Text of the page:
Coronavirus relief package: White House ready to compromise on USPS

Updated on

Last week there were reports that President Donald Trump is blocking the next stimulus package as he doesn’t want to give funds to the USPS for the universal mail-in voting. However, on Sunday, the White House Chief of Staff Mark Meadows suggested that the President is willing to compromise over post office funding to pass the coronavirus relief package.

Get The Full Seth Klarman Series in PDF

Get the entire 10-part series on Seth Klarman in PDF. Save it to your desktop, read it on your tablet, or email to your colleagues.

Q2 2020 hedge fund letters, conferences and more

Coronavirus relief package: will Trump compromise?

Trump last week blamed Democrats for holding up the stimulus package over absurd demands, including funding for the USPS (United States Postal Service) to carry out mail-in voting.

“They want $3.5 billion for something that will turn out to be fraudulent, that's election money basically,” Trump told Fox Business. “Now, if we don't make a deal, that means they don't get the money. That means they can't have universal mail-in voting, they just can't have it.”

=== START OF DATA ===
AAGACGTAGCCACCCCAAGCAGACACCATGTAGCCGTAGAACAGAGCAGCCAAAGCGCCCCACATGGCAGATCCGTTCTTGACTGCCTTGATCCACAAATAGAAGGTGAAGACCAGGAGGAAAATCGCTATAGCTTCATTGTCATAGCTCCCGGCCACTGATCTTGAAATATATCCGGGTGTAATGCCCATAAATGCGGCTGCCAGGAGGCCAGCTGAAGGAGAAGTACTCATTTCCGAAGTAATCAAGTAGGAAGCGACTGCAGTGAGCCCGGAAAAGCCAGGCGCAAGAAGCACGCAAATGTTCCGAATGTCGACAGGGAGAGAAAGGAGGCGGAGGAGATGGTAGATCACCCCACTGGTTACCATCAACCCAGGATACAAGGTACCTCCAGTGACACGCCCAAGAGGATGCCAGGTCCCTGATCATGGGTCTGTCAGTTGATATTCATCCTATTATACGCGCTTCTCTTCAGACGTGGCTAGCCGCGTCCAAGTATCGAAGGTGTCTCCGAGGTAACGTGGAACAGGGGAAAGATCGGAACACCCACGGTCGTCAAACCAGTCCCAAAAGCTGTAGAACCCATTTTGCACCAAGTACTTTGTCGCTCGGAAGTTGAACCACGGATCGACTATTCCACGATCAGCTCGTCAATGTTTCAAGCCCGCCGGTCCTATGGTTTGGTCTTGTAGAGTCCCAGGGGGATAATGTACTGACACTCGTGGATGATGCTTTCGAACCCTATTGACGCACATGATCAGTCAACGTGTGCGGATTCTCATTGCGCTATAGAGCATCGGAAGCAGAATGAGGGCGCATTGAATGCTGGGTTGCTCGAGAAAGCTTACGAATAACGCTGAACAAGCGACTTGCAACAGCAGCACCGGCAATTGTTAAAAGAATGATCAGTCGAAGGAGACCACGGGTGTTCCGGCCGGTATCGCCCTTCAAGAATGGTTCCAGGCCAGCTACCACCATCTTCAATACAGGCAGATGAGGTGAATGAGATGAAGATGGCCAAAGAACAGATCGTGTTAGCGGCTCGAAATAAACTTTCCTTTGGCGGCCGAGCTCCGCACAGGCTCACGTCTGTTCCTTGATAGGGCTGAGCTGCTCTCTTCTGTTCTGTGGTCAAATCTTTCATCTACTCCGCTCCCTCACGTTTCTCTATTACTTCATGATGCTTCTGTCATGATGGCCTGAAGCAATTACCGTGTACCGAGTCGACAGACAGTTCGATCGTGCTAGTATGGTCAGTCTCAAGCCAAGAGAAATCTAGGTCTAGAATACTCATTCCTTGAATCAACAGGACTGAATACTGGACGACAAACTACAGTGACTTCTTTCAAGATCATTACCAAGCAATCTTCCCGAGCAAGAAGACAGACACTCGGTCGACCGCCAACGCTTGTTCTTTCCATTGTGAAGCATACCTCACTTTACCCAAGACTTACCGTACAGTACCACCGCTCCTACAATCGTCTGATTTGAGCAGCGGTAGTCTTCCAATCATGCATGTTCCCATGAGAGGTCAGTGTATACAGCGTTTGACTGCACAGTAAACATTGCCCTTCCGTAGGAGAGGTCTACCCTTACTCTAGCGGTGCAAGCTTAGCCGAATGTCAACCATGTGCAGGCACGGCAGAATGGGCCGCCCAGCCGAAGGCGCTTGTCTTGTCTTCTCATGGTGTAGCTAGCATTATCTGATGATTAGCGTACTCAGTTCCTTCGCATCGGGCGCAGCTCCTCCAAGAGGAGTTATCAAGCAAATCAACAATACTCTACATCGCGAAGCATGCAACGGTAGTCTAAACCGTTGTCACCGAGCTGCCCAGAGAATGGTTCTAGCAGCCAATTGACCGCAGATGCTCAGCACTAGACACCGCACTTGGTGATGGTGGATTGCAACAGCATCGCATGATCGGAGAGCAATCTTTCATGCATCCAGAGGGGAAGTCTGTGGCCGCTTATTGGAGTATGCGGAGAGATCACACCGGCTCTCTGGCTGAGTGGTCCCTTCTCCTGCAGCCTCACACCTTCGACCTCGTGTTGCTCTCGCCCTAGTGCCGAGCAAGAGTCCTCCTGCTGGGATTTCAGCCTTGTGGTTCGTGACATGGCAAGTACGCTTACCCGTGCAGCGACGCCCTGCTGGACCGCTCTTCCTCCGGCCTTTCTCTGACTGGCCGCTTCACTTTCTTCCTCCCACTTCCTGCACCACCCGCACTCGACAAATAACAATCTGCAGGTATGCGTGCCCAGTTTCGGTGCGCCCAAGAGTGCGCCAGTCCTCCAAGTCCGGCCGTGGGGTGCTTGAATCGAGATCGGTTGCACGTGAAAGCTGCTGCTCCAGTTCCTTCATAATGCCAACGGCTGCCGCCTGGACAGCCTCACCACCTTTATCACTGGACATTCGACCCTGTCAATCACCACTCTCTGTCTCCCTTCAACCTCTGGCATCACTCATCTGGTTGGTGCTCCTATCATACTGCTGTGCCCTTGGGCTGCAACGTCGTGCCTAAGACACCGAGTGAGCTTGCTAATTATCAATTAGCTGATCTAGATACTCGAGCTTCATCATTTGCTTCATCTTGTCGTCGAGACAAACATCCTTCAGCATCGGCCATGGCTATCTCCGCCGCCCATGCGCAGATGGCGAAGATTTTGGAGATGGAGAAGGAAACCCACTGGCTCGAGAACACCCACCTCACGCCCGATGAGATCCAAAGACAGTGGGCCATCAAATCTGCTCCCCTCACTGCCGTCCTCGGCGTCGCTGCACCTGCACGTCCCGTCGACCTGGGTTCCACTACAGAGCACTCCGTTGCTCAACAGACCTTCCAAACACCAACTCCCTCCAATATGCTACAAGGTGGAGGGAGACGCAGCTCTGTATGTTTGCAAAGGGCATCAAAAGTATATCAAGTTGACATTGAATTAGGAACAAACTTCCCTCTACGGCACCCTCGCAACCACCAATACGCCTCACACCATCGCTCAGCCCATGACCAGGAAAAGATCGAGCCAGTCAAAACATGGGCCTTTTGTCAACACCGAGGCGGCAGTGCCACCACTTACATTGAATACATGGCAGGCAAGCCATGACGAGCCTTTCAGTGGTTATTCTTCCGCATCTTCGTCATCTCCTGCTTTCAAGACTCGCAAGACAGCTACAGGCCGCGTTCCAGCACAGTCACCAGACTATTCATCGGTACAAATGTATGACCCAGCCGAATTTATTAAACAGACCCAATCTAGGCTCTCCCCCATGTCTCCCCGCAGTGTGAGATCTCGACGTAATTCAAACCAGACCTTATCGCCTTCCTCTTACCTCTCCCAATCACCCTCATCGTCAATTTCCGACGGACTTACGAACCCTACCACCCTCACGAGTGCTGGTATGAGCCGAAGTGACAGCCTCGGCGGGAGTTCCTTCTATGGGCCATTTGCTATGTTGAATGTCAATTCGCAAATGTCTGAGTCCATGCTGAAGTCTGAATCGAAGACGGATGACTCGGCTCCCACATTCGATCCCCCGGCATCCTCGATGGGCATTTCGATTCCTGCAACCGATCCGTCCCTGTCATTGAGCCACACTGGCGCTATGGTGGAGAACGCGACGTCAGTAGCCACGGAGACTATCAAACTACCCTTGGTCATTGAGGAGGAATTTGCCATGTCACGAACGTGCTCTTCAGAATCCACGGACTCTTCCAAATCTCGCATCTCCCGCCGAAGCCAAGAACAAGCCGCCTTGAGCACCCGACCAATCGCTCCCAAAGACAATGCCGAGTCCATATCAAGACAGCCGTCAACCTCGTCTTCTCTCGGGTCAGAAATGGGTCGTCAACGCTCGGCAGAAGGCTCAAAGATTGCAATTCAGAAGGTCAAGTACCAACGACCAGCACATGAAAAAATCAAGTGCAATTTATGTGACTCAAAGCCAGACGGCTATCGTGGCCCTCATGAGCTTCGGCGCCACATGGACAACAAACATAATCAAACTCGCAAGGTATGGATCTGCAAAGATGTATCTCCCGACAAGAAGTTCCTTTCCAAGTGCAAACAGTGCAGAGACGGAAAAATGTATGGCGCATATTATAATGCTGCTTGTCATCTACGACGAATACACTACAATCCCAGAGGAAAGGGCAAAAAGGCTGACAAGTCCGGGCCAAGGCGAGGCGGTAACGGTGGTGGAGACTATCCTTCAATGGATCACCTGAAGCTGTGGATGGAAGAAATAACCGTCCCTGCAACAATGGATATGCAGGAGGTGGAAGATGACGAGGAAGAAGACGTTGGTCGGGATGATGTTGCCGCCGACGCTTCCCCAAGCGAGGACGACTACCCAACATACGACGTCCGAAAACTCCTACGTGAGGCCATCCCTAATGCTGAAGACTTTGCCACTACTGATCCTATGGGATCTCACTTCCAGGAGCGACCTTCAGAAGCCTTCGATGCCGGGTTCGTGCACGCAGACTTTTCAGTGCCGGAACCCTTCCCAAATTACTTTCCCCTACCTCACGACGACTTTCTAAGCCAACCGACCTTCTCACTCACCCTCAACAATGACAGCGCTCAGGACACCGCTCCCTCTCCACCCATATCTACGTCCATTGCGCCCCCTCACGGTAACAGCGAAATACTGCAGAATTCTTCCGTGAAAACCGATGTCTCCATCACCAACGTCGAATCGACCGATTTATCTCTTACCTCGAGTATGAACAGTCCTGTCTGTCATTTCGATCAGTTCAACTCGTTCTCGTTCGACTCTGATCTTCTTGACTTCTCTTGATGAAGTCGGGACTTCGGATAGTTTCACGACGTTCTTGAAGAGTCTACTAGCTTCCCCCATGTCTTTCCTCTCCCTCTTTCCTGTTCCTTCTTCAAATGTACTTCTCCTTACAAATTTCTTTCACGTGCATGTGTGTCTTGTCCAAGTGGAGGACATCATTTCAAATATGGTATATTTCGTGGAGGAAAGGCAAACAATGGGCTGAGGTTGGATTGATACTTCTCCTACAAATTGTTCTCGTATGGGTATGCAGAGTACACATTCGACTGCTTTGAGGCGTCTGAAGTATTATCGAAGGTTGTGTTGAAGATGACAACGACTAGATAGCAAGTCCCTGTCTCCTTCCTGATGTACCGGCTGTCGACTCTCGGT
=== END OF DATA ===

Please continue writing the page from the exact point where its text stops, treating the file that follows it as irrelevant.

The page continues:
Meadows, however, suggested that Trump could be willing to compromise on the coronavirus relief package, including agreeing on postal funding.

"Let's go ahead and get a stimulus check out to Americans. Let's make sure that small businesses are protected with an extended [Payroll Protection] Program and put the postal funding in there. We'll pass it tomorrow. The president will sign it.” Meadows told CNN.

"This will all go away because what we are seeing is Democrats are trying to use this to their political advantage," Meadows continued.

On Friday, during a press conference, Trump made a similar assertion as well. When Fox News’ John Roberts asked if he would compromise on the $25 billion funding for the USPS, provided Democrats agree to some of Trump’s demands, Trump said, “Sure, if they give us what we want,”

“And it's not what I want, it's what the American people want,” Trump added while discussing a potential coronavirus relief package compromise.

Mail-in voting: how things could go wrong

Talking about the mail-in voting, Meadows noted that Americans should give a thought to the possible voter fraud through universal mail-in voting this November.

Explaining how things could go wrong, Meadows said millions of ballots would be sent to the voters, irrespective of whether they have asked for it or not. Moreover, these ballots are not always accurate because “People move, people die.”

“And yet when we are going to send out ballots all across the country, that's not just asking for a disaster. It really is knowing that what you're sending out is inaccurate," he said.

Further, he said the “disaster” could also be in the form of not knowing the results for months. This could result in the House, which is currently dominated by Democrats, deciding the next president in case neither candidate wins the majority in the electoral college.

On the topic of mail-sorting machines, Meadows asserted that no machines will be removed between “now and the election.” According to CNN, the USPS could remove 671 sorting machines this year.